Then (of course) the world got in the way, the ideas seem to dry up so I went back to hammering out the crime-sequel – the ‘what happens next’ for the writer in No Working Title.

Then… you guessed it… along comes steampunk detective noir and I chased THAT elusive butterfly until I got it tohe 20K word count with chapter outlines written but now it just won’t come OUT!

So one bright sunny day while having a coffee with my long suffering wife at a bookshop (Riverbend Books, I blame them) I had another idea. A series of linked short stories.

Damn, that butterfly is back. Pass me the insecticide, somebody!

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Great Wall of China and adding it to a SteamPunk scene

Posted by Andrew Girle on February 22, 2010

I recently watched a doco on the Great Wall of China, and being an erratic student of military history I had a blinding glimpse of the obvious.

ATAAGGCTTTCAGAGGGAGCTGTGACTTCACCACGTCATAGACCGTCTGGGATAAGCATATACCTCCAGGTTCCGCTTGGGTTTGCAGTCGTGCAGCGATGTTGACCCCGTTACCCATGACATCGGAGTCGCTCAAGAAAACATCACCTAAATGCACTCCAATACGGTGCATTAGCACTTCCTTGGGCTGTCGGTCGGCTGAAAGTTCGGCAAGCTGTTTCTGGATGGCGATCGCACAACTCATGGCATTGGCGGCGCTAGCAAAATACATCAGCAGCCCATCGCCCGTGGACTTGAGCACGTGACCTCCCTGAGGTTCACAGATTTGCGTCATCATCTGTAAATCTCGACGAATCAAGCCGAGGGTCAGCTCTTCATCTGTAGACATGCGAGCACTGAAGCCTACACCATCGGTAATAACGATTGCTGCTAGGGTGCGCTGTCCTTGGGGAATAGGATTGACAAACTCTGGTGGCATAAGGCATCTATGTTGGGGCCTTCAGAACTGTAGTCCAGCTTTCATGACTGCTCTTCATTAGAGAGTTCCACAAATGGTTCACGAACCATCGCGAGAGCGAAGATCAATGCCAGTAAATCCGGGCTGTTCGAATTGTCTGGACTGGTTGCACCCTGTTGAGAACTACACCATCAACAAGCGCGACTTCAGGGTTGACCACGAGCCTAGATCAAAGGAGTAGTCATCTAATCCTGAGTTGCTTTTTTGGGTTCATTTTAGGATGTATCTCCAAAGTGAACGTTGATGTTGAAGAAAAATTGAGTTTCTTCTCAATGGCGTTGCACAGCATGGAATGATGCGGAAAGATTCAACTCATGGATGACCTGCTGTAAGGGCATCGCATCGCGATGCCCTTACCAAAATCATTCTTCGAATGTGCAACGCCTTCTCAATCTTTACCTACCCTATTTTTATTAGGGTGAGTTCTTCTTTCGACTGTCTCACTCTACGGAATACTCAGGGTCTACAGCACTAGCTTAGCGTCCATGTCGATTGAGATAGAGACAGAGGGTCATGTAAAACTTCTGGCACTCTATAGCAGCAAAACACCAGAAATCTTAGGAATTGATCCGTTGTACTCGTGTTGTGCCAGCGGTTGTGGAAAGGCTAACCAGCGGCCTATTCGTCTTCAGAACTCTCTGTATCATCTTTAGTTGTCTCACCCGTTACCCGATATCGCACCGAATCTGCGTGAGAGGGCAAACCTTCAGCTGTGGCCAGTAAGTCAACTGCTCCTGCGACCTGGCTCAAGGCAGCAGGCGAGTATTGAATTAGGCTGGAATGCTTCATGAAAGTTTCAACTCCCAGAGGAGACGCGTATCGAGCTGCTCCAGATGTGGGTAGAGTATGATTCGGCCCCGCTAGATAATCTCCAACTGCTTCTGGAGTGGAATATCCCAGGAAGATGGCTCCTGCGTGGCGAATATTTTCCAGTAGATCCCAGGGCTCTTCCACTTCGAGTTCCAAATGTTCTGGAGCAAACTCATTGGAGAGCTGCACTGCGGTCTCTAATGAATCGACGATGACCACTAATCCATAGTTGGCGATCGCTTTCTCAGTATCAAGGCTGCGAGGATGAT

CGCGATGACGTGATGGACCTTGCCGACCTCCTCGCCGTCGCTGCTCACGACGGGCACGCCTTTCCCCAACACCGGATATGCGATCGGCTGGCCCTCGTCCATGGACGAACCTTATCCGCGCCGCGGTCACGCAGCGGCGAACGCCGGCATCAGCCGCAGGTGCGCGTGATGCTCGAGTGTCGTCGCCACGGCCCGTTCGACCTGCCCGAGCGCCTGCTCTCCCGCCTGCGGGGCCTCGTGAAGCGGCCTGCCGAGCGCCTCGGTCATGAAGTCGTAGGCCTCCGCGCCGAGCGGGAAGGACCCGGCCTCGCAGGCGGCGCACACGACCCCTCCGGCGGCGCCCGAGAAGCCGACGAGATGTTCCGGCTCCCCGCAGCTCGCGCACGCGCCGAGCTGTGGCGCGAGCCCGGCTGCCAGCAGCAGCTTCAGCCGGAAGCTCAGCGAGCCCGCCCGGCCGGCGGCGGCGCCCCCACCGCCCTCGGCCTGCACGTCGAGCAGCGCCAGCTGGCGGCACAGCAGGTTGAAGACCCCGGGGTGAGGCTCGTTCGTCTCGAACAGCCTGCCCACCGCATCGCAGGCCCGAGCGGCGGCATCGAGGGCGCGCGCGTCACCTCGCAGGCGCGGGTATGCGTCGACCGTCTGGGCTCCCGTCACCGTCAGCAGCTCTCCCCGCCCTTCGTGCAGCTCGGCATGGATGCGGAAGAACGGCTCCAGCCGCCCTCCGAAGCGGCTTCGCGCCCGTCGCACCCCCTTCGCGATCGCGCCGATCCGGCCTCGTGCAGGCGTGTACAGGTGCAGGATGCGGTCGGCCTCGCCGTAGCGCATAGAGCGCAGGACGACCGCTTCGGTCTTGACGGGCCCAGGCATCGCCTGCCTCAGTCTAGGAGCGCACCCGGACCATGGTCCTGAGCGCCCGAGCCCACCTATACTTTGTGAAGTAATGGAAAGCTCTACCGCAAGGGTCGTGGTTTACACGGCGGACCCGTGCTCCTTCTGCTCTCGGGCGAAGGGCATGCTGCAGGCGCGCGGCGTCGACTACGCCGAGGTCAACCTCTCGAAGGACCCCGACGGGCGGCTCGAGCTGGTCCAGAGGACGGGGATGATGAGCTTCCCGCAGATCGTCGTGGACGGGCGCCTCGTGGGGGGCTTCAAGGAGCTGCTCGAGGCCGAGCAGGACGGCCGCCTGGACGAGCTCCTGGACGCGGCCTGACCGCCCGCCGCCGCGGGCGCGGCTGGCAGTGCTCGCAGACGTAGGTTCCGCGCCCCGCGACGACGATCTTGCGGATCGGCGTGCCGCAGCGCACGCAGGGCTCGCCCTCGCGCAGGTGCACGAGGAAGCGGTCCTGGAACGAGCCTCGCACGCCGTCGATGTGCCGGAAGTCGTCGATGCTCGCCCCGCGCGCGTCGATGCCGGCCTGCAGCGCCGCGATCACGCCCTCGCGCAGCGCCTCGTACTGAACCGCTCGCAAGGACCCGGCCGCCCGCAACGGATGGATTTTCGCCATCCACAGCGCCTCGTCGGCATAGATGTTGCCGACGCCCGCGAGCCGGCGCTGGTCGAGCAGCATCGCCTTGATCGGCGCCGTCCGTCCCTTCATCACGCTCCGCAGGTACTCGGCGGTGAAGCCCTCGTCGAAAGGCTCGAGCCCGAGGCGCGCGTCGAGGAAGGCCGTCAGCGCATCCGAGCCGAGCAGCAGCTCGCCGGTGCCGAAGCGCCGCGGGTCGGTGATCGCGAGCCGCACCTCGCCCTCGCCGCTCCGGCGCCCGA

It is not a wall at all.

It is a ROAD.

By putting a road through the most amazingly inaccessible terrain, any attackers are disrupted in their movement while the defenders of the wall can have reinforcements and supplies arrive rapidly and with little vulnerability to counterattack or ambush.

Now, how does this fit into steampunk I hear you ask?

My 1920’s Europa is a balkanised agglomeration of statelets that never were or should never have been. I am thinking that China could easily have avoided their own breakup (for any given value of the term ‘easy’) and civil war by means of a savage rebellion and re-orientation inwards in the late 19th century – say, somehow, that the Boxer Rebellion had been a success. And with the re-orientation came a refurbishment of the Wall, as a more up to date supply line and frontier.


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Setting the scene for some coal fired noir…

Posted by Andrew Girle on December 2, 2009

After a week or so of scribbling (yWRITER5 is quite useful for helping to organise my thoughts, it is easy to get diverted into world-building with it!) here is the opening scene.

The first rays of the morning sun speared through the dawn msits, barely clipping the rocky peaks of the band of foothills and casting their shadows to the western horizon.